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What is a definition?

  1. Aug 16, 2006 #1
    I don t think we can define anything. Let say, something like an apple. usually, when people try to define a word, it uses other words that group together to form meanings. The general scheme is that someone starts with something specific( it is a fruit, it is round, it has a certain texture) to something general ( atoms, substomic particles ..)

    1) we form a is-a relationship. Ex: apple is a fruth. apple is a configuration of some type of atoms. The flaw to me is that we are defining something we dont know with something we believe we know, but we don t know.

    The second thing about definitions is that nobody agrees with it. we all know that a definition is suppost to "mean" something, but we don t know what all those means is suppost to 'mean'. I thousand people can have a thousand definitions of what the word "love" mean, but those definitions does not tell us anything about the word "love". It is quite obvious to me that a blind person ` s perspection of 'apple' or 'color' is quite different from a non-blind person` s perspective of 'apple' or 'color'. we interpret that which is before us, but what that 'is' before us is anyone s guess.

    2) definition are inseparable from individual observers.

    An apple is a system. we define this system by a set of finited statements. Why must it be finite, and not infinite. A single word that has a infinite, incompressable definition.

    3) a single word might be incapable of being expressed.

    inspite of all this, we still believe we mean what we say when we throw out words. A dictionary is a web of relationships build on a meaningless entities used by meaningless beings.
    Last edited: Aug 16, 2006
  2. jcsd
  3. Aug 16, 2006 #2
    Words aren't defined by dictionaries. They are first defined by empirical experience. Then a panel of authors accumulates these definitions and formulates them for accessibility into a reference material. That words all seem to refer to one another is a coincidence of our compiling them this way.

    The dictionary was only invented during the Enlightenment period, but clearly words had definitions long before then. People defined words through common experience. "This is an apple," they said while holding an apple. They did not need to mention color, shape, or anything else at all. They just had to have the experience.
    Last edited: Aug 16, 2006
  4. Aug 16, 2006 #3
    It is deeper than words in a dictionary. words and dictionaries are just analogies. it is about definitions, and not completely about definitions. anyways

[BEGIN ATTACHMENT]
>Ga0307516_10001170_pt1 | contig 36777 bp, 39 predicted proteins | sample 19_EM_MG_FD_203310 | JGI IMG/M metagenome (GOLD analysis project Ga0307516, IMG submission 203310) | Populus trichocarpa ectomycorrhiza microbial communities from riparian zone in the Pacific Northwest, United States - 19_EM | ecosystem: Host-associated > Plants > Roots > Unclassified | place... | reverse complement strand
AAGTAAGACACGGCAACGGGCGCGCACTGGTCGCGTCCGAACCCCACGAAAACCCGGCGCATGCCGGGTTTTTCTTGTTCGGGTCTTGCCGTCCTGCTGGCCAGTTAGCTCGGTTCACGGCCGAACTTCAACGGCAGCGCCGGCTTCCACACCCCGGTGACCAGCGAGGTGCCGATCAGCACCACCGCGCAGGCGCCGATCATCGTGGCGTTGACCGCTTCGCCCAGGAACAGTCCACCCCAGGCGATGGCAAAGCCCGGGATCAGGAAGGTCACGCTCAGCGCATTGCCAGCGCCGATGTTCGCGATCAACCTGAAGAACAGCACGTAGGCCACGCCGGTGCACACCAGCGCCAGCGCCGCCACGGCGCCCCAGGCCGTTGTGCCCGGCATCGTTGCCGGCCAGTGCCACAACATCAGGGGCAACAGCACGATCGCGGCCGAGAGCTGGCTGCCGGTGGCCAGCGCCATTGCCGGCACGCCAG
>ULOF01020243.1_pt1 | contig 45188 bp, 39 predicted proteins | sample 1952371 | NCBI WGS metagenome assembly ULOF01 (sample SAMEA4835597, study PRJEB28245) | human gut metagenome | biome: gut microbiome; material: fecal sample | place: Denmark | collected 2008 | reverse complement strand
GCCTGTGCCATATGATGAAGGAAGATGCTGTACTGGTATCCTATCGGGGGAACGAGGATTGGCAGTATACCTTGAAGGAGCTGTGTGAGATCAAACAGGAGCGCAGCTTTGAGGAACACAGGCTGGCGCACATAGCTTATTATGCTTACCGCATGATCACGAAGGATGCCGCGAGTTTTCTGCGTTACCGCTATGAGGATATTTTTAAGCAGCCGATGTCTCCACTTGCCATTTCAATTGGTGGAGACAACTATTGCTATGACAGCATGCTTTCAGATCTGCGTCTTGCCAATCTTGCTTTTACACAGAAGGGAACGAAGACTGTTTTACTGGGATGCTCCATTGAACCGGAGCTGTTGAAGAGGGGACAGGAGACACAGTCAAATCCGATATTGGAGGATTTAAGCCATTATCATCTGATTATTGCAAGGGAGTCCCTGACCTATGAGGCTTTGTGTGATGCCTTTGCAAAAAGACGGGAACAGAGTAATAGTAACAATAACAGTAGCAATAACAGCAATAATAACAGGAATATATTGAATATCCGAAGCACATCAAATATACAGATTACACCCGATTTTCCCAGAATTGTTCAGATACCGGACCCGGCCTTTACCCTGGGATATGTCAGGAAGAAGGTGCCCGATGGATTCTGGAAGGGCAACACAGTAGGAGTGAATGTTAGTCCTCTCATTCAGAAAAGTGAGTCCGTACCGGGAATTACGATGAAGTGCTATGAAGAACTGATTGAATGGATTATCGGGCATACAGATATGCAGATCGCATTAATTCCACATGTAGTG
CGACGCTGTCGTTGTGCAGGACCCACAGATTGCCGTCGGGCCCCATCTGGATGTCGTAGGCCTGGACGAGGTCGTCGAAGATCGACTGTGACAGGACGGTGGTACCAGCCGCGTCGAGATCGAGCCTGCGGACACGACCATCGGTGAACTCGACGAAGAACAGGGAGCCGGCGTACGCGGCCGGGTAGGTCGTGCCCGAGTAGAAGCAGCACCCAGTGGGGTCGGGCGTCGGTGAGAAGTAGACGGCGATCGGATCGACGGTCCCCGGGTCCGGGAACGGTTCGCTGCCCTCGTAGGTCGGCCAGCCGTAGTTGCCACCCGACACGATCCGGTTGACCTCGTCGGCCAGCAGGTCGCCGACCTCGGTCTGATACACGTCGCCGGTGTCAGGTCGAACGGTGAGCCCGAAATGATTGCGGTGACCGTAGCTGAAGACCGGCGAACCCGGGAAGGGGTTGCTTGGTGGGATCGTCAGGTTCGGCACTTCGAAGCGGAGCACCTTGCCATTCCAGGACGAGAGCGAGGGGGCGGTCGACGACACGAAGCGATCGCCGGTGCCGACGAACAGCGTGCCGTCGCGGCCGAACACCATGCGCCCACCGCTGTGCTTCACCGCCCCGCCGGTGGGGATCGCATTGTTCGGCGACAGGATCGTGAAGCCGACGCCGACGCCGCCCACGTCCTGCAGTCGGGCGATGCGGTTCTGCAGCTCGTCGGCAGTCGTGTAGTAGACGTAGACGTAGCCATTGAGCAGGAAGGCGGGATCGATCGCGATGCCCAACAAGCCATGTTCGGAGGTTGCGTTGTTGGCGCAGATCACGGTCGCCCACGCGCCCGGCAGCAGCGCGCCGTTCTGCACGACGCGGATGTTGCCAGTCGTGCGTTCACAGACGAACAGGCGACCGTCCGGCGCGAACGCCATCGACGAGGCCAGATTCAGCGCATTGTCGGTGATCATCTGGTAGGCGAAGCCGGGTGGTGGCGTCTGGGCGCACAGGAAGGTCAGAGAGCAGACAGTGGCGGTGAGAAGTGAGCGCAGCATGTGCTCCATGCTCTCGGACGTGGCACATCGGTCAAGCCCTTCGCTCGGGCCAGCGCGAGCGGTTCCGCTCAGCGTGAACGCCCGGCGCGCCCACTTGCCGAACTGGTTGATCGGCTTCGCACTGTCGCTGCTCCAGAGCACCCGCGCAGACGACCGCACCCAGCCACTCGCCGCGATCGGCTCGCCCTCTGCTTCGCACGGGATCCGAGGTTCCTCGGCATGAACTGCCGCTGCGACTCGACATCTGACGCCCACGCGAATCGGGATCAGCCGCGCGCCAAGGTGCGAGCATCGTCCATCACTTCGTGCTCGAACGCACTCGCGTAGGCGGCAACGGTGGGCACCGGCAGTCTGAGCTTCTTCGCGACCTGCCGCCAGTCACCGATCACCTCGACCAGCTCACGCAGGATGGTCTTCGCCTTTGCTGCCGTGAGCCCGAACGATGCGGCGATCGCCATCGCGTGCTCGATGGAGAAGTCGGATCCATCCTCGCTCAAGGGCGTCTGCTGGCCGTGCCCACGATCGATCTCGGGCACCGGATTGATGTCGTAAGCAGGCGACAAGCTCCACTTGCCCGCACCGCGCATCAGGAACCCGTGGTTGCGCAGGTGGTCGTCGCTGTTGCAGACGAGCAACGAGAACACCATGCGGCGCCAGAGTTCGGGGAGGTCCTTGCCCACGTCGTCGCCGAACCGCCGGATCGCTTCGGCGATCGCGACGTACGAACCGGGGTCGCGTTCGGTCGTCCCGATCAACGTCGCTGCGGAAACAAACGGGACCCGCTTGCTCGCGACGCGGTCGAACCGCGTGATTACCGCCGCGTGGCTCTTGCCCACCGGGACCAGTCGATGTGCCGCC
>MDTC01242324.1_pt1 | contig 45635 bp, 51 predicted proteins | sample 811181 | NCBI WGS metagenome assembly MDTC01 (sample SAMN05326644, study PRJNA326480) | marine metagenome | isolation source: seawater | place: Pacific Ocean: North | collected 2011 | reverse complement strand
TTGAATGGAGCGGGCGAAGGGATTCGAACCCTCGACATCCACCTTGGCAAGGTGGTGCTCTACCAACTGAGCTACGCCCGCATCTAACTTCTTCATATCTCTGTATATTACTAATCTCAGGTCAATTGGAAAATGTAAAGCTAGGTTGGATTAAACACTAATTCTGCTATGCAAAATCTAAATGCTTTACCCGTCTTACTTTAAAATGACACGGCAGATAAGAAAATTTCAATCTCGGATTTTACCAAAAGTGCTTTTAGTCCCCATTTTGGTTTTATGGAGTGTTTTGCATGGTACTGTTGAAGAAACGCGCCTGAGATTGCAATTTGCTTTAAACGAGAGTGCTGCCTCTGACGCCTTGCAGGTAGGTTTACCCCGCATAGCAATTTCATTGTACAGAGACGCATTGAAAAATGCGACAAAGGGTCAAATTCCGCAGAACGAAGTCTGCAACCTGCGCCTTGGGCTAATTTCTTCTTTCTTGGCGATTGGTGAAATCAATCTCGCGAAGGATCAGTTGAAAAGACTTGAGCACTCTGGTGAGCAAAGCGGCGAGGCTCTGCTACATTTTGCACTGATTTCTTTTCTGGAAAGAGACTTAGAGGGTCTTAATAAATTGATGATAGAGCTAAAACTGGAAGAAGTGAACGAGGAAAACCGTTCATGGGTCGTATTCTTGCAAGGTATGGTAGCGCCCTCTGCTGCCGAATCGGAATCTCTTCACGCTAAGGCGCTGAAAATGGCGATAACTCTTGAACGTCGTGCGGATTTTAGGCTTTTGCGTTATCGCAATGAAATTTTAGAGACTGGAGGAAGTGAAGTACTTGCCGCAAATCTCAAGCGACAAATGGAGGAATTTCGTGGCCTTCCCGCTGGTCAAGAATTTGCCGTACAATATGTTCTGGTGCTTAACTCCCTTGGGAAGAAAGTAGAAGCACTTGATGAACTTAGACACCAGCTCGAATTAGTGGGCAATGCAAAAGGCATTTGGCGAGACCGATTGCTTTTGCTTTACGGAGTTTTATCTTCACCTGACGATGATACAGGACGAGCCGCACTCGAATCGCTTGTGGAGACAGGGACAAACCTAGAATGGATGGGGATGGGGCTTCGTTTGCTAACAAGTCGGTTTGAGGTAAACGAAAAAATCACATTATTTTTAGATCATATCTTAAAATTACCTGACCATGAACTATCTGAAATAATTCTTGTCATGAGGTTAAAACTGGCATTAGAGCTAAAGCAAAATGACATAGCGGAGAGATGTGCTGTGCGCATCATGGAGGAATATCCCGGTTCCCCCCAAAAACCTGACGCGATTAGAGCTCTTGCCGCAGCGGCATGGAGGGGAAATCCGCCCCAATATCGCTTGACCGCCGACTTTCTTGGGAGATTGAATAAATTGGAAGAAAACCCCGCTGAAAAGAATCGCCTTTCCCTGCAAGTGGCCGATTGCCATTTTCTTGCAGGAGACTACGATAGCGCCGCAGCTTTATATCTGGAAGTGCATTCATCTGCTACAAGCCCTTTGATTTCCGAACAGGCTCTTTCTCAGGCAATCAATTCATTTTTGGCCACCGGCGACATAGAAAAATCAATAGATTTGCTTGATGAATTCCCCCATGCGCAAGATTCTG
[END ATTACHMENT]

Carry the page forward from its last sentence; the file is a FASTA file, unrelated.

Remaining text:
5. Aug 16, 2006 #4
    You have touched upon something I have thought about many times.
    While it's not exactly clear in your post, I will try to explain my interpretation.

    Basically the problem is that we have nothing to compare the universe and all it's objects to.
    An apple compared to an orange tells us nothing but the relative relationship between the apple and the orange, it doesn't tell us what these individual things are by themselves.

    The problem is that everything is like this, everything is always relative to something else, and thus you get infinite regress of relativity.
    At some point you must reach an absolute, and nobody knows what that absolute is.

    How this relates to your definition topic is that as you say; an apple is a fruit, an apple is atoms, an apple is round, an apple is this and that, but it doesn't say what an apple IS.
    And it can't, because this comparison is created in the mind, and the mind needs something else to define an apple against.

    Things in nature just are. They're not what they are not, but they are what they are, as simple as that.

    However we CANNOT say that there are no definitions.
    Those definitions in the dictionary are subjective definitions, created for the purpose of identifying words in a language with objects, concepts and so forth.

    This means that the definition is an emergent property of the universe, it's not meant to be deduced to whatever else, it can only be understood from a person(s) mind.
  6. Aug 16, 2006 #5
    We can recognize that our definitions are contextual, apply our best definition to a concept (such as apple) as our current knowledge allows, then move on. If what you mean is that humans can not have perfect definitions, I would agree, but this does not mean we can not (and should not) define.
  7. Aug 16, 2006 #6